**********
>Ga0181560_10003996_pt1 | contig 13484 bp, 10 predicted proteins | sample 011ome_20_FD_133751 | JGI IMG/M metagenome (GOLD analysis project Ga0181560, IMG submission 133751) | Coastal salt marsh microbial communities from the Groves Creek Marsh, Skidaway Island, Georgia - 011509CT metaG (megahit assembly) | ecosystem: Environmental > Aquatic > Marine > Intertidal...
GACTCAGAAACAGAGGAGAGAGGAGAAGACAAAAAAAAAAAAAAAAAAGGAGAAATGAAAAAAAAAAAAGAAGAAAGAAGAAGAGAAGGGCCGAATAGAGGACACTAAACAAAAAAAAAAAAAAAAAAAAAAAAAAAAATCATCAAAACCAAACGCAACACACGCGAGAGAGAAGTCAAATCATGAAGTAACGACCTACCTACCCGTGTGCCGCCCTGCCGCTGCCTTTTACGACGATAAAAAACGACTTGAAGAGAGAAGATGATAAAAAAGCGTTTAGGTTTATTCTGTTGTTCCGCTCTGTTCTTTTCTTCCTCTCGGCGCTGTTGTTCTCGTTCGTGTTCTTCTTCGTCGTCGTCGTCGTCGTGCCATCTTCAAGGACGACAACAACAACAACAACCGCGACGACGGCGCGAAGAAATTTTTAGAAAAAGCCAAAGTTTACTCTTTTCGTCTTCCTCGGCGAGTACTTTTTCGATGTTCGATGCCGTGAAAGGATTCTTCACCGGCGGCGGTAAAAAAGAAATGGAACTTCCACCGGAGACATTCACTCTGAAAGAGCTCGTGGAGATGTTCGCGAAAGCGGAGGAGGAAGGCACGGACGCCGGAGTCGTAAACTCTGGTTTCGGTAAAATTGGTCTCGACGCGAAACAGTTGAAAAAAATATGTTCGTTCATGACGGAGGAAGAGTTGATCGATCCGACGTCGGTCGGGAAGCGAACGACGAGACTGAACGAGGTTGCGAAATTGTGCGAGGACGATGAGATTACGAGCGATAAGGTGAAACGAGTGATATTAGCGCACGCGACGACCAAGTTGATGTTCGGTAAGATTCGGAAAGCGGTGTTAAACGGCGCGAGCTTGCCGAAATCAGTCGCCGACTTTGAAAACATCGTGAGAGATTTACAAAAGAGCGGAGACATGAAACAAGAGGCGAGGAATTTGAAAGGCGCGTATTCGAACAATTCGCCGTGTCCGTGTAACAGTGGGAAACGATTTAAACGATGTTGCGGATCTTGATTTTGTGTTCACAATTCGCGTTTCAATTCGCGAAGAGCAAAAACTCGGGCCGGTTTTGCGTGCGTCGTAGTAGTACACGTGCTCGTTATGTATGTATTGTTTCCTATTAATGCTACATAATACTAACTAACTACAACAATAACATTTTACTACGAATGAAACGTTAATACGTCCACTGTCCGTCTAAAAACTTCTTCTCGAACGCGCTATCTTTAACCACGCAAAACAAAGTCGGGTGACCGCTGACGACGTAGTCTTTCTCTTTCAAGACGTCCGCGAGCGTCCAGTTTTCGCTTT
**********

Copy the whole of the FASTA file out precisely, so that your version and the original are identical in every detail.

>Ga0181560_10003996_pt1 | contig 13484 bp, 10 predicted proteins | sample 011ome_20_FD_133751 | JGI IMG/M metagenome (GOLD analysis project Ga0181560, IMG submission 133751) | Coastal salt marsh microbial communities from the Groves Creek Marsh, Skidaway Island, Georgia - 011509CT metaG (megahit assembly) | ecosystem: Environmental > Aquatic > Marine > Intertidal...
GACTCAGAAACAGAGGAGAGAGGAGAAGACAAAAAAAAAAAAAAAAAAGGAGAAATGAAAAAAAAAAAAGAAGAAAGAAGAAGAGAAGGGCCGAATAGAGGACACTAAACAAAAAAAAAAAAAAAAAAAAAAAAAAAAATCATCAAAACCAAACGCAACACACGCGAGAGAGAAGTCAAATCATGAAGTAACGACCTACCTACCCGTGTGCCGCCCTGCCGCTGCCTTTTACGACGATAAAAAACGACTTGAAGAGAGAAGATGATAAAAAAGCGTTTAGGTTTATTCTGTTGTTCCGCTCTGTTCTTTTCTTCCTCTCGGCGCTGTTGTTCTCGTTCGTGTTCTTCTTCGTCGTCGTCGTCGTCGTGCCATCTTCAAGGACGACAACAACAACAACAACCGCGACGACGGCGCGAAGAAATTTTTAGAAAAAGCCAAAGTTTACTCTTTTCGTCTTCCTCGGCGAGTACTTTTTCGATGTTCGATGCCGTGAAAGGATTCTTCACCGGCGGCGGTAAAAAAGAAATGGAACTTCCACCGGAGACATTCACTCTGAAAGAGCTCGTGGAGATGTTCGCGAAAGCGGAGGAGGAAGGCACGGACGCCGGAGTCGTAAACTCTGGTTTCGGTAAAATTGGTCTCGACGCGAAACAGTTGAAAAAAATATGTTCGTTCATGACGGAGGAAGAGTTGATCGATCCGACGTCGGTCGGGAAGCGAACGACGAGACTGAACGAGGTTGCGAAATTGTGCGAGGACGATGAGATTACGAGCGATAAGGTGAAACGAGTGATATTAGCGCACGCGACGACCAAGTTGATGTTCGGTAAGATTCGGAAAGCGGTGTTAAACGGCGCGAGCTTGCCGAAATCAGTCGCCGACTTTGAAAACATCGTGAGAGATTTACAAAAGAGCGGAGACATGAAACAAGAGGCGAGGAATTTGAAAGGCGCGTATTCGAACAATTCGCCGTGTCCGTGTAACAGTGGGAAACGATTTAAACGATGTTGCGGATCTTGATTTTGTGTTCACAATTCGCGTTTCAATTCGCGAAGAGCAAAAACTCGGGCCGGTTTTGCGTGCGTCGTAGTAGTACACGTGCTCGTTATGTATGTATTGTTTCCTATTAATGCTACATAATACTAACTAACTACAACAATAACATTTTACTACGAATGAAACGTTAATACGTCCACTGTCCGTCTAAAAACTTCTTCTCGAACGCGCTATCTTTAACCACGCAAAACAAAGTCGGGTGACCGCTGACGACGTAGTCTTTCTCTTTCAAGACGTCCGCGAGCGTCCAGTTTTCGCTTT